Oysters, once the food of the people. Now if you are interested in various different varieties you’ll be paying up to $4 in restaurants.That’s nearly $50 for a dozen and in my opinion too much.
I want to eat them but can’t afford to pay that much.So I will often will buy them at one of Melbourne’s markets (pre-shucked if I’m feeling lazy) for about $1 each. The fact is that unless you are a cashed-up hedge fund manager the best place to eat them is at home or at the market.
Oysters are not only health food with that amazing salty juice and taste, but arguably they are one of the most ethical foods you can eat. The ethicist and philosopher Peter Singer says that molluscs don’t have central nervous systems and don’t suffer like sometimes fish or mammals do which makes them a guilt free food. Out of all farmed foods they also have very little impact on the environment or negative effect on water quality.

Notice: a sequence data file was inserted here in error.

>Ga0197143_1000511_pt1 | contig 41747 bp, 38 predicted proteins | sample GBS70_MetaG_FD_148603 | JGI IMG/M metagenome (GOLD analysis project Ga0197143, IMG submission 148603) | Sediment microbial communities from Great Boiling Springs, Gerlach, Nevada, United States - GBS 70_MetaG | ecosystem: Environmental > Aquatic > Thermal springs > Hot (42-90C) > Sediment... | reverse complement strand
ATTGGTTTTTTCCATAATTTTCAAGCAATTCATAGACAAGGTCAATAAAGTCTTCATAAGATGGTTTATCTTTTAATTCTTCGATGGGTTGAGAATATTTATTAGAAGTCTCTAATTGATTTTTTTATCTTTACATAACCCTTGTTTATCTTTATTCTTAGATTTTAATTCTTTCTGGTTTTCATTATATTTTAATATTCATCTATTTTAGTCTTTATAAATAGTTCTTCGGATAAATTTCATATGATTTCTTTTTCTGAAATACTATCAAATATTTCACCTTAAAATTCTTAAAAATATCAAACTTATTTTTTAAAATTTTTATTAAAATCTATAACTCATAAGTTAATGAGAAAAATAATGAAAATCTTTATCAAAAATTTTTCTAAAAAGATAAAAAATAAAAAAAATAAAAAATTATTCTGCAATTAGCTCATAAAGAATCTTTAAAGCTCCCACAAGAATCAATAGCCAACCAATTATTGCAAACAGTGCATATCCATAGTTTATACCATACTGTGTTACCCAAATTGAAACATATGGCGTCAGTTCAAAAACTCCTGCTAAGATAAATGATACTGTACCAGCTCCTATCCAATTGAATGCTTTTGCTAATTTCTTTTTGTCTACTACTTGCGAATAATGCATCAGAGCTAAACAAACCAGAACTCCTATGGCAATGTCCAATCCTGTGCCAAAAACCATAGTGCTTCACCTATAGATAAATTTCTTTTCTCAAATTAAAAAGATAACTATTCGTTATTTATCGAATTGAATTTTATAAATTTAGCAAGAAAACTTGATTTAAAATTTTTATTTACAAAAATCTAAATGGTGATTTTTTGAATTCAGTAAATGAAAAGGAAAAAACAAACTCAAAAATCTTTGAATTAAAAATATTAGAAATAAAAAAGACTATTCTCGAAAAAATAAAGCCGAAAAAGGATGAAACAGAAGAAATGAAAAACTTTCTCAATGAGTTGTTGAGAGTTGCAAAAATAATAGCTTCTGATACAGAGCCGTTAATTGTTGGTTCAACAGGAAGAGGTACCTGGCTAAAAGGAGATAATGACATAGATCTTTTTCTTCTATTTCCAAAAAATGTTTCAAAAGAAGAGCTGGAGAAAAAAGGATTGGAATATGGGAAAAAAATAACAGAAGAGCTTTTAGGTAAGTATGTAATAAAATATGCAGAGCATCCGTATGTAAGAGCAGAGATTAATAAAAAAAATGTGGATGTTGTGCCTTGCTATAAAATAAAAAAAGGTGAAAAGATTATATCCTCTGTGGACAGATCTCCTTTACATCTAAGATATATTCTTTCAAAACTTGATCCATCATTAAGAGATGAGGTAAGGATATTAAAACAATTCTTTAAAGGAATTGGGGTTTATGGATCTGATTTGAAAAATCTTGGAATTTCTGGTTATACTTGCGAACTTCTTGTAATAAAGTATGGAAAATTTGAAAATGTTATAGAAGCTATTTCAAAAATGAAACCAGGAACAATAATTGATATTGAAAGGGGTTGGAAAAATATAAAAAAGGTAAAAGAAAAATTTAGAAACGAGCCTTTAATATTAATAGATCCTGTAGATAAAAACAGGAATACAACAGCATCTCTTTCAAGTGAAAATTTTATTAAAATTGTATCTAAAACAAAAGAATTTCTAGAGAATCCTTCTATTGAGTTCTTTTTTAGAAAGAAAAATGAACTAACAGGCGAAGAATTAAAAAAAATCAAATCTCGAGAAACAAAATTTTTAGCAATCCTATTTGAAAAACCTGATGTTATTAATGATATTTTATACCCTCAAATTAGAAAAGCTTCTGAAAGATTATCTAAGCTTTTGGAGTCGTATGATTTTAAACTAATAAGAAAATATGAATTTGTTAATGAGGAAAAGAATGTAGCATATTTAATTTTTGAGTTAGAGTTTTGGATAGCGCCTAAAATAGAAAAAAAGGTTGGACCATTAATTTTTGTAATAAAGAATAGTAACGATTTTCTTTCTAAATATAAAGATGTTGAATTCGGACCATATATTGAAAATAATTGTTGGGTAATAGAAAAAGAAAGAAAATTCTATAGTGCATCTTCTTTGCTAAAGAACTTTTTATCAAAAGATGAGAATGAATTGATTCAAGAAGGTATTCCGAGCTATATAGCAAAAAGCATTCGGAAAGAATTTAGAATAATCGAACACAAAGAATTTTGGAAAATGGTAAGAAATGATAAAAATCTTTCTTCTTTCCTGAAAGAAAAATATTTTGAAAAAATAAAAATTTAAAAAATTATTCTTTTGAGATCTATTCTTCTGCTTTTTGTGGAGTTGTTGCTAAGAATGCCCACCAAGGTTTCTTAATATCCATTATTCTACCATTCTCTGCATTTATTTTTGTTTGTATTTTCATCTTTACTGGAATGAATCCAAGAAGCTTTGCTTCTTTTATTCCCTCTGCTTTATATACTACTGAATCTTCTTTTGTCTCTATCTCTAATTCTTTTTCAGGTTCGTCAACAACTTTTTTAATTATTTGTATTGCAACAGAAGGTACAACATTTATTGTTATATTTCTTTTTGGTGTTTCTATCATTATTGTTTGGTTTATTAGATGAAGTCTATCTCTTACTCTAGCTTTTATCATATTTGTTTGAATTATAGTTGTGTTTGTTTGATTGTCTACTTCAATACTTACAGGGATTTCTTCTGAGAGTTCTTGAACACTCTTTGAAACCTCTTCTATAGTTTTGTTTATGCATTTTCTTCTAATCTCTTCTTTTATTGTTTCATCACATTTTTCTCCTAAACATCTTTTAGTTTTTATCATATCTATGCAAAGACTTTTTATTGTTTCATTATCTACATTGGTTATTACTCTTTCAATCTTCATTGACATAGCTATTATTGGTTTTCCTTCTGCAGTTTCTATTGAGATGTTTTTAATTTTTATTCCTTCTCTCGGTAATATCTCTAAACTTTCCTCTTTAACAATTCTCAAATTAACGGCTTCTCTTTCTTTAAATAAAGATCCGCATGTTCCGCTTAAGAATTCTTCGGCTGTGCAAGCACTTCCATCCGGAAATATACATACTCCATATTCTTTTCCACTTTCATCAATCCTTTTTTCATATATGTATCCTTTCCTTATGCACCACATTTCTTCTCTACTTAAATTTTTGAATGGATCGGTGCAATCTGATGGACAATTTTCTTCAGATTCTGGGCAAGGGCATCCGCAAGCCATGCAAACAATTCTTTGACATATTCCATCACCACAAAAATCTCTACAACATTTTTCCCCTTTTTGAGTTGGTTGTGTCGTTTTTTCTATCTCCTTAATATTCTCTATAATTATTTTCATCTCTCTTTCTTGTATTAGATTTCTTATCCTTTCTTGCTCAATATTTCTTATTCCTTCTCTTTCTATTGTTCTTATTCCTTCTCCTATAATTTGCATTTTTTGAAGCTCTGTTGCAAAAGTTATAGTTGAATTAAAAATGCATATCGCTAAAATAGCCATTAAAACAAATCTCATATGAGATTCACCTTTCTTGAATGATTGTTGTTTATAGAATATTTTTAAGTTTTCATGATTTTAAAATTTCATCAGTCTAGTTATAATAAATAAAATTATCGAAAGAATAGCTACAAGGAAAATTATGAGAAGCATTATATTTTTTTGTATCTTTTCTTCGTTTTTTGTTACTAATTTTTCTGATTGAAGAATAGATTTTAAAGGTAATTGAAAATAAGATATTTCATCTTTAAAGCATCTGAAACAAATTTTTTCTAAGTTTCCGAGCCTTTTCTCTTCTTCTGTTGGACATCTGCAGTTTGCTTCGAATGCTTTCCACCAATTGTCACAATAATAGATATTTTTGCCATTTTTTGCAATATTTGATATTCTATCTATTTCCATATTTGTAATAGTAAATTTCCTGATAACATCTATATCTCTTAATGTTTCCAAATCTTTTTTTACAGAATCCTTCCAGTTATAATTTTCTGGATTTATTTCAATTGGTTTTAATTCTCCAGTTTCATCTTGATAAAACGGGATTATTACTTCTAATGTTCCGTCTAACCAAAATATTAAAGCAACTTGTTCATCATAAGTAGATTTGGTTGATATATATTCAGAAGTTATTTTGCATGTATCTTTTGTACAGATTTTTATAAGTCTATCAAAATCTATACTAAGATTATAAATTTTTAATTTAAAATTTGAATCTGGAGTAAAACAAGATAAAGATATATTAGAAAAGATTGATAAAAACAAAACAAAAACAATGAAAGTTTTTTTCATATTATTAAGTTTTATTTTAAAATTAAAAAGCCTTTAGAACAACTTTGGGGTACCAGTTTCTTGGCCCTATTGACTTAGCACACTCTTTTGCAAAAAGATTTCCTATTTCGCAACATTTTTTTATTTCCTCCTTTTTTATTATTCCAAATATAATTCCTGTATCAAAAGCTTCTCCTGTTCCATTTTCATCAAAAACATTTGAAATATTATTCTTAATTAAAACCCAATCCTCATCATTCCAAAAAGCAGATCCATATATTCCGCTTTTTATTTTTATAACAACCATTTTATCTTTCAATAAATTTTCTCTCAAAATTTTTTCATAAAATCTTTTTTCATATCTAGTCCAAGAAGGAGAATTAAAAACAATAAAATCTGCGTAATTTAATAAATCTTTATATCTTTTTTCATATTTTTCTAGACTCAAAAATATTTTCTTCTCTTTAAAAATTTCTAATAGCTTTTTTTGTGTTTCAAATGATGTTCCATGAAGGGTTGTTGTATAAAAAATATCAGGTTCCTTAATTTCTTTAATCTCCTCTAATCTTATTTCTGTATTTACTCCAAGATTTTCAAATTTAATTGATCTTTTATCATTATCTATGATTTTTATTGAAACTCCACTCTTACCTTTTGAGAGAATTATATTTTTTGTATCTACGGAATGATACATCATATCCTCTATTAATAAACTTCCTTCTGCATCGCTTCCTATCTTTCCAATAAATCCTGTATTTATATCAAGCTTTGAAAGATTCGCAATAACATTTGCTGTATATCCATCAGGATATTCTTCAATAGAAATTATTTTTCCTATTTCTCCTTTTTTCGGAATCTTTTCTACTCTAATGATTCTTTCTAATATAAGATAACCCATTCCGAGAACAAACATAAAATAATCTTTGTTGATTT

In short if you are eating oysters, you are minimising suffering and impact on the environment. They are the ideal pre-dinner snack, requiring only a squeeze of lemon and filling enough to keep anyone away from the devils business of potato chips and salted nuts.
And so I found myself at Mountain Goat for its oyster and stout night the other Friday (which isn”t every week sadly). A dozen oysters from St Helen’s in Tasmania is a reasonably $30. Plus stout and oysters are one of those classic matches. As is a chilled glass of almost any crisp white wine.
As part of my striving to become more healthy and ethical in my eating habits, I’m converting from Pringles to oysters. Try it. It’s worth it.